4. Competition level

Niche subjects can be ranked by interest level and competition level. Competition, in this case, is a combination of search results—a general search—and “intitle” search results, which show which results are geared directly toward the keyword. This trial search can help you identify high search volume and low keyword competition and assess whether it aligns with your niche interest and resource capabilities. 

How a Niche Website Generates Profit and Revenue Streams

Ad revenue is the most common form of niche site monetization. Google AdSense is usually used to match display ads to content. In certain seasons, the site may be a form of passive income as it runs itself and directs users to an Amazon affiliate. 

Increased traffic may allow for the lucrative (albeit time-consuming) options of selling your own ad space by researching custom user content or handing that process over to companies that help link your niche website to relevant advertisers. 

Remember, ads pay per click. Titling any post with “best” will funnel buyers who expect affiliate product links—and give your niche site affiliate commissions.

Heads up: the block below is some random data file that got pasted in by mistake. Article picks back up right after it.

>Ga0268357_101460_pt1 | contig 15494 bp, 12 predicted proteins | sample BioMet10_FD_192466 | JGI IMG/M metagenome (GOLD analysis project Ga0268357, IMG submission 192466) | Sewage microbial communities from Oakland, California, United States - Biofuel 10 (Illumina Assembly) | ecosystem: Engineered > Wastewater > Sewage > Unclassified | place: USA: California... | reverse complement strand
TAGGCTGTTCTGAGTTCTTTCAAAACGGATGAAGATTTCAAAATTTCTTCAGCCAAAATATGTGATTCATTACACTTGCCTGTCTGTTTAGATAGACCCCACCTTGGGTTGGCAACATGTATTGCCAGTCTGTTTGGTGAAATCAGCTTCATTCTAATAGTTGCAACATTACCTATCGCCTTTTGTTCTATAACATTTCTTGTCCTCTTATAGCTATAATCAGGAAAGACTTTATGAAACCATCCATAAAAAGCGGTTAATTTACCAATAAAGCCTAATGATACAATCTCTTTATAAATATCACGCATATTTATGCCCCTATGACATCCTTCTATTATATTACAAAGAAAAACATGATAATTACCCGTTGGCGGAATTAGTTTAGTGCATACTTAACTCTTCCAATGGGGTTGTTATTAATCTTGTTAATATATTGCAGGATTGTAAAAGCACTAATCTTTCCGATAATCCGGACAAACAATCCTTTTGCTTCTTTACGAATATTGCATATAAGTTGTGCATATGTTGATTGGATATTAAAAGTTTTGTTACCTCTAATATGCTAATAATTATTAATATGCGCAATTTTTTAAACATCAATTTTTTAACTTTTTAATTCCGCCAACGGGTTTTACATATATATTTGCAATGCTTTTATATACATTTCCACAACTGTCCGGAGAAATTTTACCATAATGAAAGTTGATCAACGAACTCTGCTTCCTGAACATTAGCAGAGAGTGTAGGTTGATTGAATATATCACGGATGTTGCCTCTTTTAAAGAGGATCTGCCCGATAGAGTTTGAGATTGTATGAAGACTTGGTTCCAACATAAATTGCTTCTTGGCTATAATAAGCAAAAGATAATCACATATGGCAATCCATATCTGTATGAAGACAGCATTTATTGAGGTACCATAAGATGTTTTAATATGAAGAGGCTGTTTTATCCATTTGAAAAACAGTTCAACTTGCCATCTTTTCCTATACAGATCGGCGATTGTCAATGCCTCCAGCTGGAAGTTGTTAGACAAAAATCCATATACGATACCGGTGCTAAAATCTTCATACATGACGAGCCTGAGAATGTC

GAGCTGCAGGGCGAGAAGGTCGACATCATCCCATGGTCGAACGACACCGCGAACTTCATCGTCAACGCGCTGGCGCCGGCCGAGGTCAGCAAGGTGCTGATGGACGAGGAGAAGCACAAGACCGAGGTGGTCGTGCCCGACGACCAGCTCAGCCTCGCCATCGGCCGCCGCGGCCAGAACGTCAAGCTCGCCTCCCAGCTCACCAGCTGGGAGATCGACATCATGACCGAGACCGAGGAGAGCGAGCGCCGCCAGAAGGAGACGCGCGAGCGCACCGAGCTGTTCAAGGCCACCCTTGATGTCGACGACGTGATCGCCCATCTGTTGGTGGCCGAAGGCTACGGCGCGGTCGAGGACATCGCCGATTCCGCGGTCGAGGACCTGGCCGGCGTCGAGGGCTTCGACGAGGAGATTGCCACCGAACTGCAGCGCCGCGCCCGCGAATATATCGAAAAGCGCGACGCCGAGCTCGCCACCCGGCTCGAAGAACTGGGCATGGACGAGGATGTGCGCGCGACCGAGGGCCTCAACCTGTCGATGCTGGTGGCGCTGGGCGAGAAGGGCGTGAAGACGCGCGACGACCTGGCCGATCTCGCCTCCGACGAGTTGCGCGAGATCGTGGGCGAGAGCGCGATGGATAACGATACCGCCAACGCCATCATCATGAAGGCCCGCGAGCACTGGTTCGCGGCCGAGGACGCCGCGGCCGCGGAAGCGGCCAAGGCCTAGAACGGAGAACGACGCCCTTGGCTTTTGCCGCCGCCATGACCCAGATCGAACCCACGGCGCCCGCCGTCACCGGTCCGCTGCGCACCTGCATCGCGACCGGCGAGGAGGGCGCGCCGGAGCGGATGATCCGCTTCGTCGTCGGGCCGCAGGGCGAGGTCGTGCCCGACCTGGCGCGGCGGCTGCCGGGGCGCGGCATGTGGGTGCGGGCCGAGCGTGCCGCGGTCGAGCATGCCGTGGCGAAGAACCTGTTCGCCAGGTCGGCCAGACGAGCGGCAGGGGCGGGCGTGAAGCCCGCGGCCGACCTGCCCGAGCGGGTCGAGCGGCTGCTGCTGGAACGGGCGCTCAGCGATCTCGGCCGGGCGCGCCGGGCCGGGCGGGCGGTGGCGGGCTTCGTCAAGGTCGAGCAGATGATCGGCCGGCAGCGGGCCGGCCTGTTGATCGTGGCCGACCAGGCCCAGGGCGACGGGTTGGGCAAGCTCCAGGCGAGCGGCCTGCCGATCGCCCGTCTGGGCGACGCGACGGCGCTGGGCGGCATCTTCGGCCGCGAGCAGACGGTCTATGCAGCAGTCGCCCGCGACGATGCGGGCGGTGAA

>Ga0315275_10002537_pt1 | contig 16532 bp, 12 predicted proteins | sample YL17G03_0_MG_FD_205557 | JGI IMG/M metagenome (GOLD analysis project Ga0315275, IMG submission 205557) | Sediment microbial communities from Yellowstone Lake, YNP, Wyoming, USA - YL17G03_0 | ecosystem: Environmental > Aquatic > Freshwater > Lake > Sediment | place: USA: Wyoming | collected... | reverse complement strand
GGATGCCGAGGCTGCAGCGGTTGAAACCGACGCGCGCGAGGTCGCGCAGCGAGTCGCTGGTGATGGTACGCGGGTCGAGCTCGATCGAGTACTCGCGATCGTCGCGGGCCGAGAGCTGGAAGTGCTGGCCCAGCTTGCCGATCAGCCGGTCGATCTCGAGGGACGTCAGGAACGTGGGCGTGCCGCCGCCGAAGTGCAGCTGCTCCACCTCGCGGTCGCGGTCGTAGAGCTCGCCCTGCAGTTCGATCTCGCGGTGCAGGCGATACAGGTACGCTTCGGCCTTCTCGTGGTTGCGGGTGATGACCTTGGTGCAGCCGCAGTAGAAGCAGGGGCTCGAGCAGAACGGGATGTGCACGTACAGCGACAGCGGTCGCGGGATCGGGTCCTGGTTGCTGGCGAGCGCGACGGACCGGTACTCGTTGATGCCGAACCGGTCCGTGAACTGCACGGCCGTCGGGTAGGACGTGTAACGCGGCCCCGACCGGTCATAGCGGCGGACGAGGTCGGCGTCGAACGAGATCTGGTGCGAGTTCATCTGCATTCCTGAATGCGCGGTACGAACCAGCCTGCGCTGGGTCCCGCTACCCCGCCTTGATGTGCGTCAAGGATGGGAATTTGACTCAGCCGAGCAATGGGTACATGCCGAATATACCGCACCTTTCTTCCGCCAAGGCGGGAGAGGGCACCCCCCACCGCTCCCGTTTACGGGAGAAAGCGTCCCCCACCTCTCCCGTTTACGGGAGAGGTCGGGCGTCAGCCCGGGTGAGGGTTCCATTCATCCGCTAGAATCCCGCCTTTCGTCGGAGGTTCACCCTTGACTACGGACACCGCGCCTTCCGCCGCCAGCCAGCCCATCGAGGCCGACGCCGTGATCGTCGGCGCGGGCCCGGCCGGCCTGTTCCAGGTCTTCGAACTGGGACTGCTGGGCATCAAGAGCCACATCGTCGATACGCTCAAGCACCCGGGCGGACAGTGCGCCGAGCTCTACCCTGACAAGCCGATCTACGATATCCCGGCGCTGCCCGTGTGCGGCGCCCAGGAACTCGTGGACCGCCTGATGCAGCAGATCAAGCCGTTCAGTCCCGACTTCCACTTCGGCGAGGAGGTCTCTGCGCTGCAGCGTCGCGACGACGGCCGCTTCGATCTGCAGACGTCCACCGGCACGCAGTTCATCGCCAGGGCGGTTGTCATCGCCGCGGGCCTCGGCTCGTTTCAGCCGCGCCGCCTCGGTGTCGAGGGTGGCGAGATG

In terms of relevancy and content, organic traffic can be reached through publishing as much optimized content as possible, whereas your content must be consistently fresh to build brand awareness.

Follow Your Passion and Build Your Best Niche Site

People commit to niche blogging out of passion, expertise, and revenue incentives. To create a successful niche website, consider your passions—then all the tools, services, and overlapping categories they involve: 

  • Is the content limited, or can it be updated? 
  • Is it a topic that’s up for debate? 
  • Would an affiliate be interested in your topic? 
  • Is this niche website idea too broad or too narrow? 

Remember that creating and maintaining a site devoted to a specific topic must be sustainable. Your niche idea may not lead to passive income. So don’t be afraid to scope out the competition and assess your content strategy.  

Do you have more info on niche sites? Do you have any other successful niche site examples? Feel free to comment below. And check out our podcast—we’d love to talk shop with you.

Related: How To Build Niche Affiliate Websites (with Doug Cunnington from Niche Site Project)

By Francois Marchand

Francois Marchand is Indie Media Club's content strategist and editor. He is passionate about helping and educating business leaders, media producers, and digital marketers grow their skill sets to stay ahead of the competition. Francois holds a BA Specialization in Communication Studies & Journalism from Concordia University (Montreal, QC) and 20+ years of experience in marketing, ecommerce, traditional and digital media, and public relations, including The Vancouver Sun, The Province, National Post, CBC/Radio-Canada, Unbounce, and Vancouver Film School.